The squalor of this place, I read again your lines; those sparse and frugal notes.
In a taverna, you found beauty, long ago.

And when you draw, with your slim, swift pen
The image of that memory – time’s patient hostage;
Then how can I forget him, that boy whom you could not forget,
Or that music, in a foreign language?

– Andrew Crumey –

Pictures speak every language


Buenas tardes, buona sera, and bonsoir.

That’s another token gesture towards International Languages Week and this a follow up from yesterday’s post about using pictures rather than words to get the message across to people who can’t speak your language.

When I put my card in the cashpoint machine today I was momentarily confused by what I saw on the screen.

Instead of the message I was used to, there were little dialogue boxes down the right hand side in English and an Asian script. The English said only use this if you want another language.

If you need another language it’s possible you can’t read English so how will you understand that instruction?

When we were in Europe, every cashpoint machine we used had flags denoting different language options. If you don’t understand what español, ingles,  italiano, alemán or francés meant, the flag beside the word told you it was Spanish, English, Italian, German or French so you didn’t have to understand the host country’s language to work out what to do.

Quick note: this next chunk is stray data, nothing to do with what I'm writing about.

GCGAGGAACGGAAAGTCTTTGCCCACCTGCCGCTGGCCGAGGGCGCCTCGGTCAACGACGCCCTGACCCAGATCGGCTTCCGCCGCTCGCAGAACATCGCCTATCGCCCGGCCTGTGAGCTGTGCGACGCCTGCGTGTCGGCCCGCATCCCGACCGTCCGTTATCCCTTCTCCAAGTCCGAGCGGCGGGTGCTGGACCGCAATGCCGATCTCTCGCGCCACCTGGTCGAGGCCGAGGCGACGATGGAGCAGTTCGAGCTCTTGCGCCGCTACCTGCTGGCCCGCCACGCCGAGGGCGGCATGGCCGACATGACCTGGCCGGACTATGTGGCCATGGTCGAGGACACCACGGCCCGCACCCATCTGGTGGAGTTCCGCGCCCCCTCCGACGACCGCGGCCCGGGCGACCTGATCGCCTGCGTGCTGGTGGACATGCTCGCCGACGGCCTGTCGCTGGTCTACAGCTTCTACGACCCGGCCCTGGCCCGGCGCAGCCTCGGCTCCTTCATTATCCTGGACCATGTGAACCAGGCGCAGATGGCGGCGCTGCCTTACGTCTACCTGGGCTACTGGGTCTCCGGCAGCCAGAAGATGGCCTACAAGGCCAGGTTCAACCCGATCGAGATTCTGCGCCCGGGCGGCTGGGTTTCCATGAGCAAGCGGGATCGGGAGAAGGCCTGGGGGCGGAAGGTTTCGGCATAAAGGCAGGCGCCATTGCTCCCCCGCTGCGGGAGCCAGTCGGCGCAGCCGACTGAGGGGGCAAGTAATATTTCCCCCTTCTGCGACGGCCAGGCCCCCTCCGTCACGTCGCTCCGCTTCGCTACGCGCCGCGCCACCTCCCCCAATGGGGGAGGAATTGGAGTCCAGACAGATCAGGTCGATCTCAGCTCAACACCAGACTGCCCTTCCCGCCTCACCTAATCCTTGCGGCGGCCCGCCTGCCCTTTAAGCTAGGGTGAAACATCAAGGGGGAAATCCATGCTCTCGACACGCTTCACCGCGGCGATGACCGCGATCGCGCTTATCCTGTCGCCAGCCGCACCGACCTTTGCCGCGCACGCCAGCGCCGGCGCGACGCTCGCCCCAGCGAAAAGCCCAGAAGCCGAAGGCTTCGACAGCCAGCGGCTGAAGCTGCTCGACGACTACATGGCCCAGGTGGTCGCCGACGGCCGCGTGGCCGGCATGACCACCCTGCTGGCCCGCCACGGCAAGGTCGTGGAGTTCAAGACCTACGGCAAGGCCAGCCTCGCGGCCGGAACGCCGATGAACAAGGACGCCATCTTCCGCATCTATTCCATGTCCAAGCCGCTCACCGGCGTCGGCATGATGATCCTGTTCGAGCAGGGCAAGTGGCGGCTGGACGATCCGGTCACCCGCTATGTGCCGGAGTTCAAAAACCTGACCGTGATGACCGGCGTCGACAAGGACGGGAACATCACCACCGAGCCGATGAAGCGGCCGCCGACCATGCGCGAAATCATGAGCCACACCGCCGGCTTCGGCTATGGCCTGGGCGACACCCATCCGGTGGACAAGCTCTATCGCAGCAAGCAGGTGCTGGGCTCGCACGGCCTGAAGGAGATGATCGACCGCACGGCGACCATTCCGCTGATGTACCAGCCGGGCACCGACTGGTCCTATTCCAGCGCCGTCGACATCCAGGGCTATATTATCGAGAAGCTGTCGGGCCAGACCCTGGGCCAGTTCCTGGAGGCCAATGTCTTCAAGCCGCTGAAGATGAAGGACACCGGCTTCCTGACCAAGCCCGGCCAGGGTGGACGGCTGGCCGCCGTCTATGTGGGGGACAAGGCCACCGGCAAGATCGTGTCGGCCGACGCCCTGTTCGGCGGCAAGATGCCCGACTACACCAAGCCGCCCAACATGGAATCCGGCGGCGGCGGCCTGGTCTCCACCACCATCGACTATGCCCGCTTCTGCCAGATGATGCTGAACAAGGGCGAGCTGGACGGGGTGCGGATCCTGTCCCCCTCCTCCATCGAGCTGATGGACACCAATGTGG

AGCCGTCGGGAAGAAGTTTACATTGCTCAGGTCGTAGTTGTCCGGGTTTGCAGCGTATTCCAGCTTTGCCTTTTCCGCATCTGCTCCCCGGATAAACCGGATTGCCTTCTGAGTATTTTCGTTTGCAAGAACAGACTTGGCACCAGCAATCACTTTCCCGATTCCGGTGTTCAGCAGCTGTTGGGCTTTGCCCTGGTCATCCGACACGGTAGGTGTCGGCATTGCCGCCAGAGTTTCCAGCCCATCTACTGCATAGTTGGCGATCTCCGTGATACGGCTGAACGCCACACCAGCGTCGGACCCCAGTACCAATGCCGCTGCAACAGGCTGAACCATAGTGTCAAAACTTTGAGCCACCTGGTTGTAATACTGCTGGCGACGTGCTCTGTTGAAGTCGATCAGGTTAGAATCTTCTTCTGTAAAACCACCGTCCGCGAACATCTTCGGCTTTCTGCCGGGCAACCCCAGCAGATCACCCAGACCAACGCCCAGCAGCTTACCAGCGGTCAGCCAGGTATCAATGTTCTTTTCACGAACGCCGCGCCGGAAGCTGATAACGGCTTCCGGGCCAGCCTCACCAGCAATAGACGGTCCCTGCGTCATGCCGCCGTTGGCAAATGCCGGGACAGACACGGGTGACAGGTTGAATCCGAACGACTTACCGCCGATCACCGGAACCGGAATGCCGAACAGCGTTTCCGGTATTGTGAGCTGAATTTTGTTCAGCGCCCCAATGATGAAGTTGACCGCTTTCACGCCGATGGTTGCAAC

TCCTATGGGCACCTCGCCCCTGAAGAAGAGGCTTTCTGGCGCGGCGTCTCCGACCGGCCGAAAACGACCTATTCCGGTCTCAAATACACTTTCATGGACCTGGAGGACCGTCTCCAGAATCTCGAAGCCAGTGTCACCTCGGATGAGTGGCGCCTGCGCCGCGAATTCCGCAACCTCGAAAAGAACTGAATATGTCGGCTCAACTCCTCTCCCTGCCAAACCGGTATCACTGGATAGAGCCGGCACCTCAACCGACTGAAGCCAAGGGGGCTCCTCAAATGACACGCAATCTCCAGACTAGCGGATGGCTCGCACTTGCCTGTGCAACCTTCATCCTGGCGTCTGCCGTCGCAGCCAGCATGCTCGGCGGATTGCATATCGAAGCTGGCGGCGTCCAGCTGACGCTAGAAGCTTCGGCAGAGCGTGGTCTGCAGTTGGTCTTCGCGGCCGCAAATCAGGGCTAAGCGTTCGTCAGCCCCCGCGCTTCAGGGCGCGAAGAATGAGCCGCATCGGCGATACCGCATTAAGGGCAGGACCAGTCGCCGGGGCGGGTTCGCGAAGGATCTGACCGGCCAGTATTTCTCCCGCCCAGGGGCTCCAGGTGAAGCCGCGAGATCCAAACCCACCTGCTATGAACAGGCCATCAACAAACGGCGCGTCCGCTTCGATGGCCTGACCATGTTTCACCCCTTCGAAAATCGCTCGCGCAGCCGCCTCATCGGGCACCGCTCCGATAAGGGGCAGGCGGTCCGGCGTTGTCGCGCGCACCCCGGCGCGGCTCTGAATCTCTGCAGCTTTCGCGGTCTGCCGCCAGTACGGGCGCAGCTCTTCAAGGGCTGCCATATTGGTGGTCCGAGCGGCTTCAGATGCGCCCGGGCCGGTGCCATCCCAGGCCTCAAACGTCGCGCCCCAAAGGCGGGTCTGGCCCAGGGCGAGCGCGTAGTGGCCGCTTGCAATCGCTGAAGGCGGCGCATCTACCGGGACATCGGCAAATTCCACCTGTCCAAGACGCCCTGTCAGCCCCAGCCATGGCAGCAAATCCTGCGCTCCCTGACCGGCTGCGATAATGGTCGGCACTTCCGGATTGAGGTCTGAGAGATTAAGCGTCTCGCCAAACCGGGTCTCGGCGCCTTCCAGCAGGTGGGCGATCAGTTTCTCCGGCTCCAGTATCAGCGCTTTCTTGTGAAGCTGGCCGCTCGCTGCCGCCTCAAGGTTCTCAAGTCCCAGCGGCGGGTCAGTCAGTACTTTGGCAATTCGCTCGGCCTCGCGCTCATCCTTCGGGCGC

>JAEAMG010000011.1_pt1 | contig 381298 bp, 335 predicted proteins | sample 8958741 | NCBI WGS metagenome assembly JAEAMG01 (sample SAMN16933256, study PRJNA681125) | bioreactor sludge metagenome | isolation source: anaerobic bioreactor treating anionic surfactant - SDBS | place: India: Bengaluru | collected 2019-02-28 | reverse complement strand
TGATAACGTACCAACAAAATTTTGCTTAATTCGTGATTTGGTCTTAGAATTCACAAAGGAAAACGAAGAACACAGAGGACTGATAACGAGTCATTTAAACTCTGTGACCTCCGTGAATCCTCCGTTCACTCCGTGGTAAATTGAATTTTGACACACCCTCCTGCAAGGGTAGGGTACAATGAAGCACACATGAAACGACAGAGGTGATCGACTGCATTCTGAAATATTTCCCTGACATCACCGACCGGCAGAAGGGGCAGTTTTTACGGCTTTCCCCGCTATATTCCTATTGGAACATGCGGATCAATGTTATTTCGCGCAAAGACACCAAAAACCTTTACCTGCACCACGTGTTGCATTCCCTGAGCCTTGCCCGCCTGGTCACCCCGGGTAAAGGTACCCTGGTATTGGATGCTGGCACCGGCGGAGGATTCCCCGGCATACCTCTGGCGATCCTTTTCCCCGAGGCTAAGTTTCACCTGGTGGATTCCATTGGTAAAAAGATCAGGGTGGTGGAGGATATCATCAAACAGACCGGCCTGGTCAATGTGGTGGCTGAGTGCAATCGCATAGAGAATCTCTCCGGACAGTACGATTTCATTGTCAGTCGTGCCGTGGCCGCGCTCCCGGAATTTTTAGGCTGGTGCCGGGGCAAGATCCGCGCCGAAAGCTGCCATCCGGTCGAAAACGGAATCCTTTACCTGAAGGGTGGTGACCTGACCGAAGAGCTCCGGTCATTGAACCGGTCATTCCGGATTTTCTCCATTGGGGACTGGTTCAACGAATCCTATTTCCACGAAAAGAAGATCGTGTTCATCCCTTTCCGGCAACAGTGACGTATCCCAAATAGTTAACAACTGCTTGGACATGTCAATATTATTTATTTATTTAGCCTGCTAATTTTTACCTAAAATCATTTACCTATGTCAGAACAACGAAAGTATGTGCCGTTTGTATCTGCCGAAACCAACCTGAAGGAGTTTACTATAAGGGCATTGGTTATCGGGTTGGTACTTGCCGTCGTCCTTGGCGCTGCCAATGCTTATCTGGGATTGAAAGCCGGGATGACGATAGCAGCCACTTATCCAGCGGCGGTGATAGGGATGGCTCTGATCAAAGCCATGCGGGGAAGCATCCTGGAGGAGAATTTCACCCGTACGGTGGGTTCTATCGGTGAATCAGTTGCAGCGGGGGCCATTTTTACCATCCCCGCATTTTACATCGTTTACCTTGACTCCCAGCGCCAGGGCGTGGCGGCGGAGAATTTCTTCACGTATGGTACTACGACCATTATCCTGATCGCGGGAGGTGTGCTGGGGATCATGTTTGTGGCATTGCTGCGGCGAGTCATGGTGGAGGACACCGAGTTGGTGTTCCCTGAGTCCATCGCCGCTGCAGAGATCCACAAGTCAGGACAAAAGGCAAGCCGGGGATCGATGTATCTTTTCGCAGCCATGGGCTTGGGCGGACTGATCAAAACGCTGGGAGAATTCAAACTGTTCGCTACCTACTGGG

How hard would it be to do that here?

A picture doesn’t just paint 1000 words, it does so in every language.

Apropos of International Languages Week:

 goNZoFreakpower shows us how Flight of the Conchords cope with French.

Jim Mora  interviewed Professor Cynthia White from Massey University’s School of Languages.



Buenos día, bon jour, boun giorno and bula.

Since it’s international languages week when we’re being encouraged to widen our linguistic horizons by branching out from our mother tongue, we might spare a thought for people who come here without being able to understand English.

A couple of women ahead of me in the queue at the airport bank were trying to pay departure tax.

The woman serving them asked for their passports. they looked blank.

She repeated what she’d just said, a little more slowly and a little more loudly.

They looked at each other then back at the woman serving them.

She asked for their passports again even more slowly.